How Risky is Sherwin-Williams Stock?

By Markets Fool.com

When you think of quintessential American companies, centuries-old global behemoths likeCoca-ColaandProcter & Gambleprobably come to mind. But TheSherwin-Williams Companyarguably deserves just as much of a place on that list.

Continue Reading Below

Like Coke and P&G, The paint-and-coating specialist dates back to the 1800s. Founded in 1866, it's also a member of the vaunted S&P 500Dividend Aristocrats, having raised its dividend for 38 years in a row.

That list is essentially synonymous with stability in the minds of many investors, as only 50 companies have managed to hike quarterly payouts each year for the last 25 years. If you're looking for a low-risk stock, the Dividend Aristocrat list is a good place to start.

With 4,000 stores in the Americas, the vast majority in the U.S., Sherwin-Williams is also a hidden fixture in the American landscape with a product that is protected from the disruptive e-commerce market.

In addition to a 150-year operating history, decades of dividend increases, and a strong brand and presence throughout the country, the company's recent performance has been spectacular.

Continue Reading Below

SHW data by YCharts

The stock is up nearly 400% over the last ten years, riding the housing recovery and growing through acquisitions, including the Comex North America business. Analysts also credit a strong culture and CEO Chris Connor's leadership for its recent success.

Past performance, however, is not a guarantee of future returns. Let's dig further into Sherwin-Williams' prospects to assess its risks.

Dividends are well-funded and growth should continue
The paint supplier just announced a 25% increase in its quarterly dividend from $0.67 to $0.84, improving the dividend yield to 1.3%. Even with that increase, the company's payout ratio -- the percentage of profits it spends on its dividend -- remains low at around 30%. Earnings per share are expected to grow around 10% this year and next with the help of an aggressive share buyback program. This year's 25% dividend increase is a reflection of the company's strong profit growth, but investors should expect that to moderate over the coming years as falling commodity prices have boosted profitability.

Core business components
The demand for paint and coating products, while cyclical because of its connection to the housing and building markets, is stable over the long term as there are virtually no threats to the industry. Technology is unlikely to displace the need for paint and wood stain and sealant products, and there are no credible substitutes taking share from the market.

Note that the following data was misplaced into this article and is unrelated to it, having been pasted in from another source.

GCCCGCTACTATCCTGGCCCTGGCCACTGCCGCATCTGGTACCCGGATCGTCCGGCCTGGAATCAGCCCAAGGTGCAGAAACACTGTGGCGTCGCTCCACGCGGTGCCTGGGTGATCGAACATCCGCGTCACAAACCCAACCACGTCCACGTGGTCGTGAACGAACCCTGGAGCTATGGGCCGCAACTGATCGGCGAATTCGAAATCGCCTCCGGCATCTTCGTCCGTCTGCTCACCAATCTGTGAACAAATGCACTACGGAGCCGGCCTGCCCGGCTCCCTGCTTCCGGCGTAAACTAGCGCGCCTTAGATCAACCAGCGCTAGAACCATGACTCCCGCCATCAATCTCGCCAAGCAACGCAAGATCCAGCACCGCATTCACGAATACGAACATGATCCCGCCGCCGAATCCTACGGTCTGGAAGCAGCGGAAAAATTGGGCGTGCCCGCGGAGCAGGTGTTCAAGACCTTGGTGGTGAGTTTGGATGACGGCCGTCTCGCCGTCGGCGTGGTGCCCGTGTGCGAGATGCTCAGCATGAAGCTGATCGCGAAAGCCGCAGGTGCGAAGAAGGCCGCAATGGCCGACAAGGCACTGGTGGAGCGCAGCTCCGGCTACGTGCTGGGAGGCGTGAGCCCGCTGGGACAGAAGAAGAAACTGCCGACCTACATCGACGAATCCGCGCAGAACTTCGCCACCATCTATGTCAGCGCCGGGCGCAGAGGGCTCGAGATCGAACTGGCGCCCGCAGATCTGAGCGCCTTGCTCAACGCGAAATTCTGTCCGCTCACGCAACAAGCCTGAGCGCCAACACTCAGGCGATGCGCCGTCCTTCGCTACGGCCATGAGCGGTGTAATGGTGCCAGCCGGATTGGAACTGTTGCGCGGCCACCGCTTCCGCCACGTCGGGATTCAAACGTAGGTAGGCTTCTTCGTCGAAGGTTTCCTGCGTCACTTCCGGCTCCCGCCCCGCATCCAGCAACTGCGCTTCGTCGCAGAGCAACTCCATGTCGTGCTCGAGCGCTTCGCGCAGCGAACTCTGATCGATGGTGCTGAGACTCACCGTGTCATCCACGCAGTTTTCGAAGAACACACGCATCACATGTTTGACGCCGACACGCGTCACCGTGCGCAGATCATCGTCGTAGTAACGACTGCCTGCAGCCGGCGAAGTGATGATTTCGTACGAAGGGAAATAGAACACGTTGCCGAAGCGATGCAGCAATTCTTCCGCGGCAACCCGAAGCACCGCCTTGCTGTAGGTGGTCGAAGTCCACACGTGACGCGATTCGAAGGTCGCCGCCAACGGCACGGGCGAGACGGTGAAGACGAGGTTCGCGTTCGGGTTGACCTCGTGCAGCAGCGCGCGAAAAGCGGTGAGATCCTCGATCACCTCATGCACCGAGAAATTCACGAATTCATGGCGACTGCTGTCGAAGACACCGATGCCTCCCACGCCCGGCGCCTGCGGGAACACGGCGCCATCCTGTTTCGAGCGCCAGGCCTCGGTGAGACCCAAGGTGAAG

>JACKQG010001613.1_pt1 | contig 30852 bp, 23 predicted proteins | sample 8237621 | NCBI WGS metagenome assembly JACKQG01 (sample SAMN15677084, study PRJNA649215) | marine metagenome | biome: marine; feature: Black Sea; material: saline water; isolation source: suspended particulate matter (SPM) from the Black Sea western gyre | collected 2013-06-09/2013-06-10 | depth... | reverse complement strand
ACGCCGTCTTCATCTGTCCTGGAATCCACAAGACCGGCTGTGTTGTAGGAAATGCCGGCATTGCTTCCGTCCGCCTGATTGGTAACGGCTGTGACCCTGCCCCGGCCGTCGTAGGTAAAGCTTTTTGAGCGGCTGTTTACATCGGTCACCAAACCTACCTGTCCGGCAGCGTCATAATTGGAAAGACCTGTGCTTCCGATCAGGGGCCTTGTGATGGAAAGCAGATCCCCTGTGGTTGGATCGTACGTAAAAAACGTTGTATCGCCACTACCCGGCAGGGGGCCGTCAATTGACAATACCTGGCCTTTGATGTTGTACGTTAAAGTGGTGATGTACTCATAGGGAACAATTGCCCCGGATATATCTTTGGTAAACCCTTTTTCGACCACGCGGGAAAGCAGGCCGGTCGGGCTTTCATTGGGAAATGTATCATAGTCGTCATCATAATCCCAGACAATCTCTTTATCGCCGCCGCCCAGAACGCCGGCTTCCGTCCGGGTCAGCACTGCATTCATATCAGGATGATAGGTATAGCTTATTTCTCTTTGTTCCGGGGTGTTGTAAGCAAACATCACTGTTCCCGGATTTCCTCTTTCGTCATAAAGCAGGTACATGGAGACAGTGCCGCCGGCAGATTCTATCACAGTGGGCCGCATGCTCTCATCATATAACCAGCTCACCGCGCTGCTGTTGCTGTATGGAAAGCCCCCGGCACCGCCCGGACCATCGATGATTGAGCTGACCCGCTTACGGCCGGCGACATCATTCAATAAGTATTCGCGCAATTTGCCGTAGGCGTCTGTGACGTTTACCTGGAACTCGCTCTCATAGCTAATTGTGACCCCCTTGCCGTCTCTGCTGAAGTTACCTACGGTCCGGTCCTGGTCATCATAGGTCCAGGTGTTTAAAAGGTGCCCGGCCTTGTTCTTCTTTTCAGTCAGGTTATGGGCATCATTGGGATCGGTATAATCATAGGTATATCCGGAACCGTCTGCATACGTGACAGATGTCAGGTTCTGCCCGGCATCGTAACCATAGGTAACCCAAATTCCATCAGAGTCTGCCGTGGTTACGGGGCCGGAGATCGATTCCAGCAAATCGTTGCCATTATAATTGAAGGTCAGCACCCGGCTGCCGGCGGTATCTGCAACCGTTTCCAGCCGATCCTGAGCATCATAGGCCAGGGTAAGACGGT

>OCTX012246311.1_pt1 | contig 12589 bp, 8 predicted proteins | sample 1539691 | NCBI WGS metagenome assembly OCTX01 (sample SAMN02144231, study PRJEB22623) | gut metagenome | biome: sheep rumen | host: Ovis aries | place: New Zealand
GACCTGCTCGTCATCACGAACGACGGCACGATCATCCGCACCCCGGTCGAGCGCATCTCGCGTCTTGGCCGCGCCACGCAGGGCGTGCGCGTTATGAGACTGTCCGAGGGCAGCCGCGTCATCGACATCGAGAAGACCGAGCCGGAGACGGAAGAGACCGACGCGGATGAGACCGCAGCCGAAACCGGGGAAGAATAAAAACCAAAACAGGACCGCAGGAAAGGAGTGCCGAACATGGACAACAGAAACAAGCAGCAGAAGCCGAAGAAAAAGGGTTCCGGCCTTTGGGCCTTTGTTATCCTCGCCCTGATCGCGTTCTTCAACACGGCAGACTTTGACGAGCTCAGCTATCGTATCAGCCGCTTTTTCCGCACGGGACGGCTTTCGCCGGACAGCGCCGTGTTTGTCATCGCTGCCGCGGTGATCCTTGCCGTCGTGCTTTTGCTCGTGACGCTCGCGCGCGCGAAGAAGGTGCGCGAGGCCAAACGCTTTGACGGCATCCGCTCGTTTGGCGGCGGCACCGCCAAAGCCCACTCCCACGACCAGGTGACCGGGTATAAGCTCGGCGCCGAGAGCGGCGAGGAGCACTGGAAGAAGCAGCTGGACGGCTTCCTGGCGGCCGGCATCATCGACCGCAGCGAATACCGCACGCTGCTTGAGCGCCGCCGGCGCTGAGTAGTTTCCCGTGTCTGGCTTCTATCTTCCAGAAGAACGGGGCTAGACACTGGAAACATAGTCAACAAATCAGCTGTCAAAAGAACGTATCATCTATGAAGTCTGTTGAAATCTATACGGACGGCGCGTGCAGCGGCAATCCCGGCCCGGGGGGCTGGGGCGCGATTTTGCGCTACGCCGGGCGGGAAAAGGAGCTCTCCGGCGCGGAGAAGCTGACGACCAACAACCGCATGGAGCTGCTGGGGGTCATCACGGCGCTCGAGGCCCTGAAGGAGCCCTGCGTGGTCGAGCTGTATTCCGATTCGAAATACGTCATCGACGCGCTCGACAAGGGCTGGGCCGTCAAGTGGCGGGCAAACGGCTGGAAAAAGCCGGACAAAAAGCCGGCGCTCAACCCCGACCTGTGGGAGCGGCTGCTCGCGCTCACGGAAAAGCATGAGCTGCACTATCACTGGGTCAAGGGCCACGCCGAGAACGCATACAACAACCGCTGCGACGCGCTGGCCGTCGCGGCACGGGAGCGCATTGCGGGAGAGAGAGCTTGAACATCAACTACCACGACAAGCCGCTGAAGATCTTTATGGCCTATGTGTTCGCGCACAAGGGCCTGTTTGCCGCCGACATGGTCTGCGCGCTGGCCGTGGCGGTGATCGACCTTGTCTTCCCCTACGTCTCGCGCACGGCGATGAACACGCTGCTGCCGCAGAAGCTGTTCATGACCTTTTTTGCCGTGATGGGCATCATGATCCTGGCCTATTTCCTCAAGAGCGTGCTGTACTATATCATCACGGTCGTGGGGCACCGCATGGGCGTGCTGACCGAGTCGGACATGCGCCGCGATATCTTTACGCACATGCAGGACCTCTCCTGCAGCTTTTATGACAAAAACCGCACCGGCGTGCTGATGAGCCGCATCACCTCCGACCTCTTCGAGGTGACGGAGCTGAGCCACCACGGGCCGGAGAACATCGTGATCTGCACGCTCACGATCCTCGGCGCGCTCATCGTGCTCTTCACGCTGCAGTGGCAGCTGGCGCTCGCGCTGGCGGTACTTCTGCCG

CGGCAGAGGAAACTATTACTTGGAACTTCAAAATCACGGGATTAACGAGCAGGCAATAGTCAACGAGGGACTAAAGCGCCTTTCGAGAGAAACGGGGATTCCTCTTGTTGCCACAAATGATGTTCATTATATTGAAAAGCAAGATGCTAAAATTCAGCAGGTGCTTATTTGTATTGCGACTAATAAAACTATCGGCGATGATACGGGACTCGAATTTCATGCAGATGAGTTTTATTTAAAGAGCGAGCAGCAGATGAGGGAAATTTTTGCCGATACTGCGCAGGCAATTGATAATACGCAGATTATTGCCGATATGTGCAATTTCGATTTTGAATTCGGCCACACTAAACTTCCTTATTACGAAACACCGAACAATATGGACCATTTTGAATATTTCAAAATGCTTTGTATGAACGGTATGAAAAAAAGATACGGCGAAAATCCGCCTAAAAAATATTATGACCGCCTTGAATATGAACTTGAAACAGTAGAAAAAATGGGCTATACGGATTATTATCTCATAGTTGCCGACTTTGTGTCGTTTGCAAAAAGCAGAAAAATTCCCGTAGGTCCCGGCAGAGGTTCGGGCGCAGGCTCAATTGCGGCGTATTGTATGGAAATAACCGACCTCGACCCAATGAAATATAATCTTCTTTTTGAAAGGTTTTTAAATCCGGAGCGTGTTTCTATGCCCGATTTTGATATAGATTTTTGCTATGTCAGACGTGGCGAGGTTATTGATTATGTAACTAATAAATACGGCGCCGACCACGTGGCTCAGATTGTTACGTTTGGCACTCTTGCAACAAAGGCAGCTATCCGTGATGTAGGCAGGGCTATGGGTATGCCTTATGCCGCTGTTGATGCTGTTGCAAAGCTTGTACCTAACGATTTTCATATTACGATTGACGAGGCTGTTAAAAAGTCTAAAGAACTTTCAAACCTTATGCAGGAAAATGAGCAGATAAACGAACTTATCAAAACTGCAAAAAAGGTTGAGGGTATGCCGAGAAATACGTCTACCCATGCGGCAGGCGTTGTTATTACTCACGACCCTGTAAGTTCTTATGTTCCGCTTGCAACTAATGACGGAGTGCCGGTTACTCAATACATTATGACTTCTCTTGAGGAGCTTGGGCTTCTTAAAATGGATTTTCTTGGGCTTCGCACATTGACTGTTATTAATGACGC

Sherwin-Williams' position with in the paint industry is buoyed by its size, history, and brand recognition, as it's one of the leading manufacturers of paint and related products. RivalPPG Industriesdates back to 1883 and is also a Dividend Aristocrat, showing that the industry itself is a base of a stability.

Performance risk
While the likelihood that Sherman-Williams lasts another 150 years seems good, that doesn't mean the stock is necessarily a wise investment. At a P/E of 23, it's pricey for a slow-growth industry. But if the company can continue to trim costs and buy back shares, the stock should grow alongside earnings per share.

Sherwin-Williams does face some risks, such as a potential downturn in the housing market, which could happen if interest rates rise, as well as rising commodity prices, but this stock is much less risky than the market average. There's a reason the company has been around 150 years, and has raised its dividend annually for almost 40 years in a row.

For a low-risk stock with stable growth and a modest dividend, Sherwin-Williams looks like a solid bet.

The article How Risky is Sherwin-Williams Stock? originally appeared on Fool.com.

Jeremy Bowman has no position in any stocks mentioned. The Motley Fool recommends Coca-Cola, Procter & Gamble, and Sherwin-Williams. Try any of our Foolish newsletter services free for 30 days. We Fools may not all hold the same opinions, but we all believe that considering a diverse range of insights makes us better investors. The Motley Fool has a disclosure policy.